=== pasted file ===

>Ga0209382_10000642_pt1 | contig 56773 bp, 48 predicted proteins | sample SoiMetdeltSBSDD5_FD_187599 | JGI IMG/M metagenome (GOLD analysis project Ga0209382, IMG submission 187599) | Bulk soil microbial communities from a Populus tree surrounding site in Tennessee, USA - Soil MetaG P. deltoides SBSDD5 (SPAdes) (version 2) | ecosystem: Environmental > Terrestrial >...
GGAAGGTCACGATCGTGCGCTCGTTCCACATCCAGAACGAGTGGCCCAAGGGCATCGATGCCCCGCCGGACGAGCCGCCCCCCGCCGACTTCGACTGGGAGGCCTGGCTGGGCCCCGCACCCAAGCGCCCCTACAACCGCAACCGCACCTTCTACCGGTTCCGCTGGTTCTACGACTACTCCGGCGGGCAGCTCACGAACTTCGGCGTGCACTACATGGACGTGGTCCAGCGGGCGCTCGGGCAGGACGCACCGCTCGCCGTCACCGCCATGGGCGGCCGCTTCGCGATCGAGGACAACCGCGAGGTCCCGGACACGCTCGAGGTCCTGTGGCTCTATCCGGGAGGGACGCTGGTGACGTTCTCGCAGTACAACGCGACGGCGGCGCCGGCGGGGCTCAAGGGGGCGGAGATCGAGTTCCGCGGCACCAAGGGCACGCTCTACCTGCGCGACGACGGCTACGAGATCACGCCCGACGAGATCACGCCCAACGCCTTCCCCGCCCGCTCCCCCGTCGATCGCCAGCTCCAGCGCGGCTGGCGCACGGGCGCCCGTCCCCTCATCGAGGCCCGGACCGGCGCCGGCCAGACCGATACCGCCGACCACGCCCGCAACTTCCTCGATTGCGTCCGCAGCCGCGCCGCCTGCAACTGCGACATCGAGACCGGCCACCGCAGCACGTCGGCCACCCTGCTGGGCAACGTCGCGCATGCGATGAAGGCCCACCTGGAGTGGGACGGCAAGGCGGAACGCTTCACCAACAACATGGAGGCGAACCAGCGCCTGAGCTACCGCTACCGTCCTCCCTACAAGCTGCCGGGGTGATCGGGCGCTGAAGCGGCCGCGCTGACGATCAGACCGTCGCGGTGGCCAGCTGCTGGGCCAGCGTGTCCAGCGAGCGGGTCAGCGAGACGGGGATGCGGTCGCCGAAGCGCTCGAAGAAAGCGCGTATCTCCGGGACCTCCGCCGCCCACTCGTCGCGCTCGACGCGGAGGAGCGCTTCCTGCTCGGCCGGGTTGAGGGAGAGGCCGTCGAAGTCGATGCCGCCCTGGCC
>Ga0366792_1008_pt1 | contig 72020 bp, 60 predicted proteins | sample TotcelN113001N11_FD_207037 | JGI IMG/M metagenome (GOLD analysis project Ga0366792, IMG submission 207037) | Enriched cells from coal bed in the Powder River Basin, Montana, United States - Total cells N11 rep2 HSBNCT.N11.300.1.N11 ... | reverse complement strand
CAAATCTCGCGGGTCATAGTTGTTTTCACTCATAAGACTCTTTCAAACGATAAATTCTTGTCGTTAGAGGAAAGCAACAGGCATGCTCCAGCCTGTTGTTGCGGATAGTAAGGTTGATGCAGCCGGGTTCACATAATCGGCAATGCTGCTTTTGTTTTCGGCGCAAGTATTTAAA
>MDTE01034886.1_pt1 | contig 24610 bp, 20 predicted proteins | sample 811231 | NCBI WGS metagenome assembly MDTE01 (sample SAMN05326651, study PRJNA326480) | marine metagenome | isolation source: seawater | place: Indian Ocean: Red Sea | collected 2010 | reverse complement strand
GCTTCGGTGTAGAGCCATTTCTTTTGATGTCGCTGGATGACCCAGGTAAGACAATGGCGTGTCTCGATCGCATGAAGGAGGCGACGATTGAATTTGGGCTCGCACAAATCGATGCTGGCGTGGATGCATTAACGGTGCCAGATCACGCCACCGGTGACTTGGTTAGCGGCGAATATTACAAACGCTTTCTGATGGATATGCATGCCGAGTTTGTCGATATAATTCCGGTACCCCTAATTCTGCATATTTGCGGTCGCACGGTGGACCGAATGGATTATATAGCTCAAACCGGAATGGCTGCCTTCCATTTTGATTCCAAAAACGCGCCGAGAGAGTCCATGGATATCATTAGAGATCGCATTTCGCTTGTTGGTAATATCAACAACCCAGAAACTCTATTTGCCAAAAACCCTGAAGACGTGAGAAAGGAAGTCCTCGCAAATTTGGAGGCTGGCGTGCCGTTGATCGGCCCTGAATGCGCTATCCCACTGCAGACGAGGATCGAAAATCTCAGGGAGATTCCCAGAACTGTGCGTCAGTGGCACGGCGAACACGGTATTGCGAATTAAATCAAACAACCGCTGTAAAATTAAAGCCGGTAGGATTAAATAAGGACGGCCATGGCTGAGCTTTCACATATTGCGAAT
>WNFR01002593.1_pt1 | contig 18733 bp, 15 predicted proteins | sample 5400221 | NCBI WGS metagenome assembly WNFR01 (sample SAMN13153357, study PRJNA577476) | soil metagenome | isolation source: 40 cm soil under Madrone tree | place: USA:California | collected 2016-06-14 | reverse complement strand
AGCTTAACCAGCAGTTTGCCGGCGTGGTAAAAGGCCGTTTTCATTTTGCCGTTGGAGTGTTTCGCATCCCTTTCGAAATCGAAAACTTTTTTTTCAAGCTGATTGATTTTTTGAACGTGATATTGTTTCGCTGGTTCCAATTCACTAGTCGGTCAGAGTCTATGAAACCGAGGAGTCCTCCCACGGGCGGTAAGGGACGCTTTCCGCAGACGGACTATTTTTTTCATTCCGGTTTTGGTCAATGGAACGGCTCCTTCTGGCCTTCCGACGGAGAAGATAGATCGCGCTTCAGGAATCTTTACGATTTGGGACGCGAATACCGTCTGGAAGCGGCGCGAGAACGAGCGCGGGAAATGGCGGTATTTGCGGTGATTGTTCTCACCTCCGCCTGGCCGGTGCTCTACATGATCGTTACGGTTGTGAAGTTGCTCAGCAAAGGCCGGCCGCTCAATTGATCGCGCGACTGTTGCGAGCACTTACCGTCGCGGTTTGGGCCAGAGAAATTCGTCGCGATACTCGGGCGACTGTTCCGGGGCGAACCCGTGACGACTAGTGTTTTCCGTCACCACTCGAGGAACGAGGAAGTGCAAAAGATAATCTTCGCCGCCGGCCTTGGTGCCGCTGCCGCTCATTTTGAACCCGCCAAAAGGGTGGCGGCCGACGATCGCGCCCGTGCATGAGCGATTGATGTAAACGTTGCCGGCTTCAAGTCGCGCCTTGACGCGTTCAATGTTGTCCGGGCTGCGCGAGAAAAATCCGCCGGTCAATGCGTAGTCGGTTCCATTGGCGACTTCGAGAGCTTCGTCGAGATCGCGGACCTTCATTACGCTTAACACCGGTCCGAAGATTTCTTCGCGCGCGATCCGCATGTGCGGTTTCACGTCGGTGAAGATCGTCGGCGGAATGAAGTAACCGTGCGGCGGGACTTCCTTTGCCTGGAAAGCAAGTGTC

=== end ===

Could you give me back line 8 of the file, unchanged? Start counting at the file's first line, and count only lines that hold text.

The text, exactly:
AGCTTAACCAGCAGTTTGCCGGCGTGGTAAAAGGCCGTTTTCATTTTGCCGTTGGAGTGTTTCGCATCCCTTTCGAAATCGAAAACTTTTTTTTCAAGCTGATTGATTTTTTGAACGTGATATTGTTTCGCTGGTTCCAATTCACTAGTCGGTCAGAGTCTATGAAACCGAGGAGTCCTCCCACGGGCGGTAAGGGACGCTTTCCGCAGACGGACTATTTTTTTCATTCCGGTTTTGGTCAATGGAACGGCTCCTTCTGGCCTTCCGACGGAGAAGATAGATCGCGCTTCAGGAATCTTTACGATTTGGGACGCGAATACCGTCTGGAAGCGGCGCGAGAACGAGCGCGGGAAATGGCGGTATTTGCGGTGATTGTTCTCACCTCCGCCTGGCCGGTGCTCTACATGATCGTTACGGTTGTGAAGTTGCTCAGCAAAGGCCGGCCGCTCAATTGATCGCGCGACTGTTGCGAGCACTTACCGTCGCGGTTTGGGCCAGAGAAATTCGTCGCGATACTCGGGCGACTGTTCCGGGGCGAACCCGTGACGACTAGTGTTTTCCGTCACCACTCGAGGAACGAGGAAGTGCAAAAGATAATCTTCGCCGCCGGCCTTGGTGCCGCTGCCGCTCATTTTGAACCCGCCAAAAGGGTGGCGGCCGACGATCGCGCCCGTGCATGAGCGATTGATGTAAACGTTGCCGGCTTCAAGTCGCGCCTTGACGCGTTCAATGTTGTCCGGGCTGCGCGAGAAAAATCCGCCGGTCAATGCGTAGTCGGTTCCATTGGCGACTTCGAGAGCTTCGTCGAGATCGCGGACCTTCATTACGCTTAACACCGGTCCGAAGATTTCTTCGCGCGCGATCCGCATGTGCGGTTTCACGTCGGTGAAGATCGTCGGCGGAATGAAGTAACCGTGCGGCGGGACTTCCTTTGCCTGGAAAGCAAGTGTC